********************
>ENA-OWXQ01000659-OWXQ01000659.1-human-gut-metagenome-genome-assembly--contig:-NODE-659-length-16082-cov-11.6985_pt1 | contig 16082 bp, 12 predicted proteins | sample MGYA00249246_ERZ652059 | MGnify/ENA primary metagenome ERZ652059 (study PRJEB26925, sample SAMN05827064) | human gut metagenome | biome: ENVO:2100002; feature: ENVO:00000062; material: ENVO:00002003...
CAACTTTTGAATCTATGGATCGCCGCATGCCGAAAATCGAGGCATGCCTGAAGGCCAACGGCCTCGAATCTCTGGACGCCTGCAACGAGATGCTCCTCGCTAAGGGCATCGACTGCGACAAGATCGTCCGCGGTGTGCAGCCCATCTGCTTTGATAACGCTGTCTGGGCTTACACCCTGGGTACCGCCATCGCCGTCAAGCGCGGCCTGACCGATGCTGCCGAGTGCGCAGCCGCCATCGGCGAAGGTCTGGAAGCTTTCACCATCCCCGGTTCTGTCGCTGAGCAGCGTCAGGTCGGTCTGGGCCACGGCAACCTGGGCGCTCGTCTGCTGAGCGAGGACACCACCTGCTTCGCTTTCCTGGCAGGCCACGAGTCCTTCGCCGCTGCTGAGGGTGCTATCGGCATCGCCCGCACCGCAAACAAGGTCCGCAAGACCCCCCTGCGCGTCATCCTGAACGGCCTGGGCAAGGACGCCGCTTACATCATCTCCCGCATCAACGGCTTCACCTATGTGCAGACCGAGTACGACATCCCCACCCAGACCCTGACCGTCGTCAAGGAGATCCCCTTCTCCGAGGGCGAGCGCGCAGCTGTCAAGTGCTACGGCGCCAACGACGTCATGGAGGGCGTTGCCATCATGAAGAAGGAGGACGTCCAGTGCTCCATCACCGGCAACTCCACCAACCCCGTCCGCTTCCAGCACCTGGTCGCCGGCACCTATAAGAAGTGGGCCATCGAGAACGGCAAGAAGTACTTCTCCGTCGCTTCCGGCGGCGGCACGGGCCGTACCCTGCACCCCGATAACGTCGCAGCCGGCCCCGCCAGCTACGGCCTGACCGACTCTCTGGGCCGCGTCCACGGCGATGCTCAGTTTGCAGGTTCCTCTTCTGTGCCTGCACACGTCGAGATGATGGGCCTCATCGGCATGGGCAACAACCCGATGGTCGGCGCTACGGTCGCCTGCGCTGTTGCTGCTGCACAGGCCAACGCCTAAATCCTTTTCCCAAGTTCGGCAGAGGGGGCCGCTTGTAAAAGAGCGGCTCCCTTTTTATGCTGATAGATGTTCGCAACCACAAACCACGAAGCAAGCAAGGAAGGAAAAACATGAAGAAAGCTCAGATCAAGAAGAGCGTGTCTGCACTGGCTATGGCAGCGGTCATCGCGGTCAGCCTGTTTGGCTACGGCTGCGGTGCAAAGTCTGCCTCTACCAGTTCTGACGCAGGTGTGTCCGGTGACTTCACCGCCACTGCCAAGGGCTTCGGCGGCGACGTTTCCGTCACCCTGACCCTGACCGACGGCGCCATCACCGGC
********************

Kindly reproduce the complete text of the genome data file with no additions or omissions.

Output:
>ENA-OWXQ01000659-OWXQ01000659.1-human-gut-metagenome-genome-assembly--contig:-NODE-659-length-16082-cov-11.6985_pt1 | contig 16082 bp, 12 predicted proteins | sample MGYA00249246_ERZ652059 | MGnify/ENA primary metagenome ERZ652059 (study PRJEB26925, sample SAMN05827064) | human gut metagenome | biome: ENVO:2100002; feature: ENVO:00000062; material: ENVO:00002003...
CAACTTTTGAATCTATGGATCGCCGCATGCCGAAAATCGAGGCATGCCTGAAGGCCAACGGCCTCGAATCTCTGGACGCCTGCAACGAGATGCTCCTCGCTAAGGGCATCGACTGCGACAAGATCGTCCGCGGTGTGCAGCCCATCTGCTTTGATAACGCTGTCTGGGCTTACACCCTGGGTACCGCCATCGCCGTCAAGCGCGGCCTGACCGATGCTGCCGAGTGCGCAGCCGCCATCGGCGAAGGTCTGGAAGCTTTCACCATCCCCGGTTCTGTCGCTGAGCAGCGTCAGGTCGGTCTGGGCCACGGCAACCTGGGCGCTCGTCTGCTGAGCGAGGACACCACCTGCTTCGCTTTCCTGGCAGGCCACGAGTCCTTCGCCGCTGCTGAGGGTGCTATCGGCATCGCCCGCACCGCAAACAAGGTCCGCAAGACCCCCCTGCGCGTCATCCTGAACGGCCTGGGCAAGGACGCCGCTTACATCATCTCCCGCATCAACGGCTTCACCTATGTGCAGACCGAGTACGACATCCCCACCCAGACCCTGACCGTCGTCAAGGAGATCCCCTTCTCCGAGGGCGAGCGCGCAGCTGTCAAGTGCTACGGCGCCAACGACGTCATGGAGGGCGTTGCCATCATGAAGAAGGAGGACGTCCAGTGCTCCATCACCGGCAACTCCACCAACCCCGTCCGCTTCCAGCACCTGGTCGCCGGCACCTATAAGAAGTGGGCCATCGAGAACGGCAAGAAGTACTTCTCCGTCGCTTCCGGCGGCGGCACGGGCCGTACCCTGCACCCCGATAACGTCGCAGCCGGCCCCGCCAGCTACGGCCTGACCGACTCTCTGGGCCGCGTCCACGGCGATGCTCAGTTTGCAGGTTCCTCTTCTGTGCCTGCACACGTCGAGATGATGGGCCTCATCGGCATGGGCAACAACCCGATGGTCGGCGCTACGGTCGCCTGCGCTGTTGCTGCTGCACAGGCCAACGCCTAAATCCTTTTCCCAAGTTCGGCAGAGGGGGCCGCTTGTAAAAGAGCGGCTCCCTTTTTATGCTGATAGATGTTCGCAACCACAAACCACGAAGCAAGCAAGGAAGGAAAAACATGAAGAAAGCTCAGATCAAGAAGAGCGTGTCTGCACTGGCTATGGCAGCGGTCATCGCGGTCAGCCTGTTTGGCTACGGCTGCGGTGCAAAGTCTGCCTCTACCAGTTCTGACGCAGGTGTGTCCGGTGACTTCACCGCCACTGCCAAGGGCTTCGGCGGCGACGTTTCCGTCACCCTGACCCTGACCGACGGCGCCATCACCGGC